Are Pugs Bad About Biting?
Most pugs aren’t prone to biting. Pugs are a docile breed. It is common for puppies to nip while playing, though. They need to be trained from a young age that nipping people isn’t okay, or they’ll continue the behavior as they get older.
When Do Pug Puppies Stop Nipping?
You have to train your pug to stop nipping. Often nipping is related to teething, and most pugs stop teething by around 8 months of age. They’ll stop mouthing items they should’t around that age, typically. Still, if you don’t train them to stop nipping, or if you have accidentally encouraged their nipping by making it into a form of play, it will likely continue until you train them differently.
Is it Biting or Nipping or Mouthing?
People often refer to nipping as biting, but they are different. There is also mouthing which is different yet!
Biting is when a dog bites down hard on something. This will usually break the skin, and is usually done out of fear or protection. True biting is a much more serious problem than nipping, but it’s quite rare in pugs. A pug that is truly biting likely feels unsafe or mistreated.
Nipping is a quick shut of the jaw, without locking down on something. This will hurt, but it won’t break the skin. This is commonly done as a form of play in puppies. While the intent isn’t “bad”, it’s painful and may cause mild injuries to young children so it’s best to train out.
Mouthing is when a dog puts their mouth on something but doesn’t bite down at all. You may feel their teeth but there won’t be pressure and no pain at all. This behavior is similar to human babies who put toys in their mouth. It’s a way of exploring an object. For most dogs this behavior will stop when they are done teething.
How to stop your pug from biting
Dog trainers often recommend a bite inhibition method. This basically means squeel when they bite you. Puppies like to play-bite other dogs, and when the other dog squeels in response to a bite, that’s how the dog learns it went too far. If left with other puppies, dogs will learn bite inhibition by about 18 weeks old. However, in many cases today puppies are rehomed by about 8 weeks. This leaves them without enough experience in learning bite inhibition from their litermates and their humans need to take over this training.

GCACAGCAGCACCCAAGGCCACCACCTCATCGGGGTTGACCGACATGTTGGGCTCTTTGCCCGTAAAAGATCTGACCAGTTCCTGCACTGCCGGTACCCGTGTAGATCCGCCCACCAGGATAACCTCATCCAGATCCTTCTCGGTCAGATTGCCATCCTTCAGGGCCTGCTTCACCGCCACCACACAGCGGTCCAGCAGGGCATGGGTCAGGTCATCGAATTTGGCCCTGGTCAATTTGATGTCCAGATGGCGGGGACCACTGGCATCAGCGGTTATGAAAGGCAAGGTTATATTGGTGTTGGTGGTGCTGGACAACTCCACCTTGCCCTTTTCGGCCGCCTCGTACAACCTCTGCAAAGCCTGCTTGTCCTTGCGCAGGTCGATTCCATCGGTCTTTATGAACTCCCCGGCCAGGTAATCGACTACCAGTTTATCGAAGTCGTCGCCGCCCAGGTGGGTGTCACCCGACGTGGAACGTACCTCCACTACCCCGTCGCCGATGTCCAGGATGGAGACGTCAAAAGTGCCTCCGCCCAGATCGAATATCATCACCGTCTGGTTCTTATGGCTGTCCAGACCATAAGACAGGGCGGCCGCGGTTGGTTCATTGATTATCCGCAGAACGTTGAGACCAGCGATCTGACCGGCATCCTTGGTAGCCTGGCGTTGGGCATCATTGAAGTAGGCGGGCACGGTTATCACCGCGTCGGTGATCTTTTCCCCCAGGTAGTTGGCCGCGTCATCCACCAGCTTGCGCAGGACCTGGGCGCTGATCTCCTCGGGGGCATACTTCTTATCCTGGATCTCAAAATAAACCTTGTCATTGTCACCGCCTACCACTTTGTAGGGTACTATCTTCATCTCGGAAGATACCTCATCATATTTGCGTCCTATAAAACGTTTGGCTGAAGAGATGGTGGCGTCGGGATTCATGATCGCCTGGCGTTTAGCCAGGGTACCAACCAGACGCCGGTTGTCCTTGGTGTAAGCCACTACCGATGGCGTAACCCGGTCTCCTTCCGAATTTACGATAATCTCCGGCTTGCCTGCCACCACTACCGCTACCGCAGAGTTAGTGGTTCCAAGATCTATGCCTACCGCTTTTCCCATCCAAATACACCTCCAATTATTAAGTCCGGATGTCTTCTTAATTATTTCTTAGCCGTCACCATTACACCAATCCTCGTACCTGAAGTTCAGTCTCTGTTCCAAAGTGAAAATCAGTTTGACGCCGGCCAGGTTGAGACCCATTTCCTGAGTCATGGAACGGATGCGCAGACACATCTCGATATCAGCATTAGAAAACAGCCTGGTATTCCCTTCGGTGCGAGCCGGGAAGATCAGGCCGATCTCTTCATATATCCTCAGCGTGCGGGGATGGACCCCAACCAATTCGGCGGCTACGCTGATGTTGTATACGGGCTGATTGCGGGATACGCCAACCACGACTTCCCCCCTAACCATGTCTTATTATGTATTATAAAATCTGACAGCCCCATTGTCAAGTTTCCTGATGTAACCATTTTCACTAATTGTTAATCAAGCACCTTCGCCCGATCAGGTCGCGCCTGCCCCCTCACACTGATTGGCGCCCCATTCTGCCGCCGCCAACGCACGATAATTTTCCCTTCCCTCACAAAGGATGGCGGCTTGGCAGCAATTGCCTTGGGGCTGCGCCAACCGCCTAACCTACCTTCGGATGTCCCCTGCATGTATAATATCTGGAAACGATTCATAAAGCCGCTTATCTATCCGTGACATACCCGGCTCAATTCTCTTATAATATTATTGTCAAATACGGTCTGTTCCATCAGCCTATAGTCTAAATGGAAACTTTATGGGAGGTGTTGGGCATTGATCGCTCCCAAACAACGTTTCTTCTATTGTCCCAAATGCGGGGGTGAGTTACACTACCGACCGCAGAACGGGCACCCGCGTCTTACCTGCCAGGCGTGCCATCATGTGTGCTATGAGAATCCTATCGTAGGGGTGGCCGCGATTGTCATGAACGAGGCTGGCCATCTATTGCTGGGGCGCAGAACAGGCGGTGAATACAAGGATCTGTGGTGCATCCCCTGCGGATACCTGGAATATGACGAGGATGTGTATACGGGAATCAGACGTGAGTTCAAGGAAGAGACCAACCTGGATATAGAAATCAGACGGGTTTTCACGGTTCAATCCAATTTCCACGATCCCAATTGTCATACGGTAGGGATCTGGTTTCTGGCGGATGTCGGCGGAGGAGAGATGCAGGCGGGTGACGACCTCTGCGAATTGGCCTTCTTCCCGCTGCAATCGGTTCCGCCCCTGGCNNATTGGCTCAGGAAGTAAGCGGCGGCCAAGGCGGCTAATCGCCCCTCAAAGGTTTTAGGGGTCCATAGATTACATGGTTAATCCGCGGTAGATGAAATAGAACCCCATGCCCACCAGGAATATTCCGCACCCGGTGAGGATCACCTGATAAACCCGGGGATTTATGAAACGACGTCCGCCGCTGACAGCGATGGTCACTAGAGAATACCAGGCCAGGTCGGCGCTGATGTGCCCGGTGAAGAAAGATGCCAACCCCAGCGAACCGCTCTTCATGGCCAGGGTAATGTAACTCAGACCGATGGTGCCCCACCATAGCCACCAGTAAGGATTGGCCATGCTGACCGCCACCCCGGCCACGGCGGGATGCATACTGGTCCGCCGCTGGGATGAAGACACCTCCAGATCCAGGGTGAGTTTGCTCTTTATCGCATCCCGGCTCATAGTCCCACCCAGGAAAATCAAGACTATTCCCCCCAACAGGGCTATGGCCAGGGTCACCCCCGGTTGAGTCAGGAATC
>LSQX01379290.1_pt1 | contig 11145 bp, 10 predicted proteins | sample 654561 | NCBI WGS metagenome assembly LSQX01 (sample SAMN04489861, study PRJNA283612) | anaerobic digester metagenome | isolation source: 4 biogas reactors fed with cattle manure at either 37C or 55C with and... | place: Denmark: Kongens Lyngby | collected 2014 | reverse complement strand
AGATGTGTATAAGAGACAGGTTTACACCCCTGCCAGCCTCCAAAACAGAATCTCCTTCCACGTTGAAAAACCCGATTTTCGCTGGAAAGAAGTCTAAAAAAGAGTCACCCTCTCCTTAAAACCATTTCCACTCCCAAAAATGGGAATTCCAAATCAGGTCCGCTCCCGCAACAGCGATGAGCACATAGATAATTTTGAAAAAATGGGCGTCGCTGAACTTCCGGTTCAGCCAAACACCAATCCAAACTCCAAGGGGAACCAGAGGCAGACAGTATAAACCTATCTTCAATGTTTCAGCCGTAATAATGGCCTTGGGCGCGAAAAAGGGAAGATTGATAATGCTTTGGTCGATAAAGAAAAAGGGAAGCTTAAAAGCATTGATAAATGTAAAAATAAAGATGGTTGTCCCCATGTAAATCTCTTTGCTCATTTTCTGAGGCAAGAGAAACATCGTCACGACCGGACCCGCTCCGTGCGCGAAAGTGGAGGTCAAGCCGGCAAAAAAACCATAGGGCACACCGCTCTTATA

You can mimic the experience that puppies would get from their littermates squealing when your dog nips you. This can teach your dog that they went too far, even if the nip wasn’t painful. The goal is to squeel anytime they nip at all, to teach them that nipping people is not acceptable.
Try to get everyone in your household to squeel if your pug nips them, and to be consistent with it. This will increase the odds that your pug will learn to stop biting sooner.
Alternatively, you can firmly say ‘no’ or ‘stop’ each time they nip. If your puppy seeks reassurance or pets afterwards, it’s best to ignore them. This can feel mean, but this is how you make it clear to them that their behavior was unacceptable. This is really effective for pugs because pugs love attention from their owners. They were bred to be companions, so they are often really hurt by being ignored. While it won’t feel good for you or them, it will effectively teach them.
Don’t hit your dog for biting. Dogs don’t understand physical punishment, and it may even make them so fearful that they will bite more in response.
Don’t play with them if they nip. This can be hard because pug puppies are trying to play when they nip you. When we understand that they’re playing, it can make us want to play back. However, this can encourage the behavior. Keep in mind that as your pug gets older their teeth will get bigger and their small bits will become more painful. For this reason, it’s best to discourage their small biting before they get bigger.
Direct them to chewing toys. It’s natural for dogs to want to bite, but it’s important that they learn what is fair-game for biting and what isn’t. You don’t want them to learn that your hands or any other part of your body can be bitten. Offer them chew toys instead.
Give your pug time around other dogs. Dogs like to rough plan with other dogs and this can help them get out their desire to bite in a safe way.
Keep them entertained. Sometimes nipping will happen because they are bored and seeking attention. Keeping your puppy entertained can reduce the frequency of their nipping.